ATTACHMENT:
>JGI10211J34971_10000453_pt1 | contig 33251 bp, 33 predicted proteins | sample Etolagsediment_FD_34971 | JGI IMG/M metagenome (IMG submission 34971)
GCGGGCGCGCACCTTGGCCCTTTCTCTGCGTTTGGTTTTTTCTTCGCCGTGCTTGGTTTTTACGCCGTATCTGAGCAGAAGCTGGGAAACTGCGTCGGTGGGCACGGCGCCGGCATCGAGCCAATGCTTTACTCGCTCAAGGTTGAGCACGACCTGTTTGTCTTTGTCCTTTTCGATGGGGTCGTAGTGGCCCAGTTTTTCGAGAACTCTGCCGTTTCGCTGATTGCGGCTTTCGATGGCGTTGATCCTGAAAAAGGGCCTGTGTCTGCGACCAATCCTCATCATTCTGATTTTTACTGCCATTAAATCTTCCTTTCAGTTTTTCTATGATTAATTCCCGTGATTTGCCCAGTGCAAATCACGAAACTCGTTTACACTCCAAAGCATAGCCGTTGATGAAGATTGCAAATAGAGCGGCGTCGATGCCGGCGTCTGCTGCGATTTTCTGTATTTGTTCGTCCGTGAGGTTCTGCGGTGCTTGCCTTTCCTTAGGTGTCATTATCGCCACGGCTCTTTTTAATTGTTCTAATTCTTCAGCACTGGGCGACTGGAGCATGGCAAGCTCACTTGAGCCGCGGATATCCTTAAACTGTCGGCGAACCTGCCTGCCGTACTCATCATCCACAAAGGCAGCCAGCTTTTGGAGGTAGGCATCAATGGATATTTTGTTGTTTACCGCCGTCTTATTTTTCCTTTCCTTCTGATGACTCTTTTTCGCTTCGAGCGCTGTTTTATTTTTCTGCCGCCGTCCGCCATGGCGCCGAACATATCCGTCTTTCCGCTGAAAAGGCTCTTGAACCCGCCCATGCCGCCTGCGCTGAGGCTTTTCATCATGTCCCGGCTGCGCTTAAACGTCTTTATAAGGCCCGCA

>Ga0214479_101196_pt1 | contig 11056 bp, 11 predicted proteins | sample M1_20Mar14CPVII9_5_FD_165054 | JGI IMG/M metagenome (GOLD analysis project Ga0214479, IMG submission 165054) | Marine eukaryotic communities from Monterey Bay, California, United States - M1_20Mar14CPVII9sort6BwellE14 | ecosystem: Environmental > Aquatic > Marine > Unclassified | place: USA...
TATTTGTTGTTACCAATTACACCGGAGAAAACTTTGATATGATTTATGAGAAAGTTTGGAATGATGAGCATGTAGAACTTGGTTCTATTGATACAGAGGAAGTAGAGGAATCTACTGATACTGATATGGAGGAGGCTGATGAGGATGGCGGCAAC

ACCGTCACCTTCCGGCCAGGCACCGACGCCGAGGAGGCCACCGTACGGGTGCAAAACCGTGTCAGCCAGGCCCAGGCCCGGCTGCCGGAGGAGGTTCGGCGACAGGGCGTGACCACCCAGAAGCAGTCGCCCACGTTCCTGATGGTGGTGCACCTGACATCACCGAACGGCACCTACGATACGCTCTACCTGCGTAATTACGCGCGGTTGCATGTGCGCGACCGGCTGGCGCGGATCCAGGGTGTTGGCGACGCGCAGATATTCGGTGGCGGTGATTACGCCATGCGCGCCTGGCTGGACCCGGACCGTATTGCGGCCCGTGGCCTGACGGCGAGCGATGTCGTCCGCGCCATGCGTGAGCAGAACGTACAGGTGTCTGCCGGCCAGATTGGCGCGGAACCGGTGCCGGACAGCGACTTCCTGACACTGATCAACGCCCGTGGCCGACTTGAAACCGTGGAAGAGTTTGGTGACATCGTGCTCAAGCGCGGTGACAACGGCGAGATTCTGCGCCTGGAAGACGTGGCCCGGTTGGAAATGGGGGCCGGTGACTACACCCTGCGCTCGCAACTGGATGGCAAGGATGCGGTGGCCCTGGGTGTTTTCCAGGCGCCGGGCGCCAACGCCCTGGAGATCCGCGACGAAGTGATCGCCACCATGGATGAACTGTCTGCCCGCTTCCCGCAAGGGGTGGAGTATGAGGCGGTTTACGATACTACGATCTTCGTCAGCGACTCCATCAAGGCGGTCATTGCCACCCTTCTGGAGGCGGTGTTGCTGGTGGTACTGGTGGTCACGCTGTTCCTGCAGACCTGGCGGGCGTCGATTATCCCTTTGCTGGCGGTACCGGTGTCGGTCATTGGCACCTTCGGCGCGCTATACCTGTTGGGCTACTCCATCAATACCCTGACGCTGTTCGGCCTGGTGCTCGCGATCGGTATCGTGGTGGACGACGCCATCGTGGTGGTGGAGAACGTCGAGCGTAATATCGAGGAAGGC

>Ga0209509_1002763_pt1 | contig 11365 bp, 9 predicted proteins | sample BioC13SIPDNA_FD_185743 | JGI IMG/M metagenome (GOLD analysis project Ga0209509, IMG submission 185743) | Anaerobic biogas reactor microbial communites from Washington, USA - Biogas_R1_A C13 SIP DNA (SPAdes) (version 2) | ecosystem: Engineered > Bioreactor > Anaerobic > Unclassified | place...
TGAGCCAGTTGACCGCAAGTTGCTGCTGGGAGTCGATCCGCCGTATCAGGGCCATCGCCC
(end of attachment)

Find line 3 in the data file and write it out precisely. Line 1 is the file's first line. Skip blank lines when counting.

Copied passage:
>Ga0214479_101196_pt1 | contig 11056 bp, 11 predicted proteins | sample M1_20Mar14CPVII9_5_FD_165054 | JGI IMG/M metagenome (GOLD analysis project Ga0214479, IMG submission 165054) | Marine eukaryotic communities from Monterey Bay, California, United States - M1_20Mar14CPVII9sort6BwellE14 | ecosystem: Environmental > Aquatic > Marine > Unclassified | place: USA...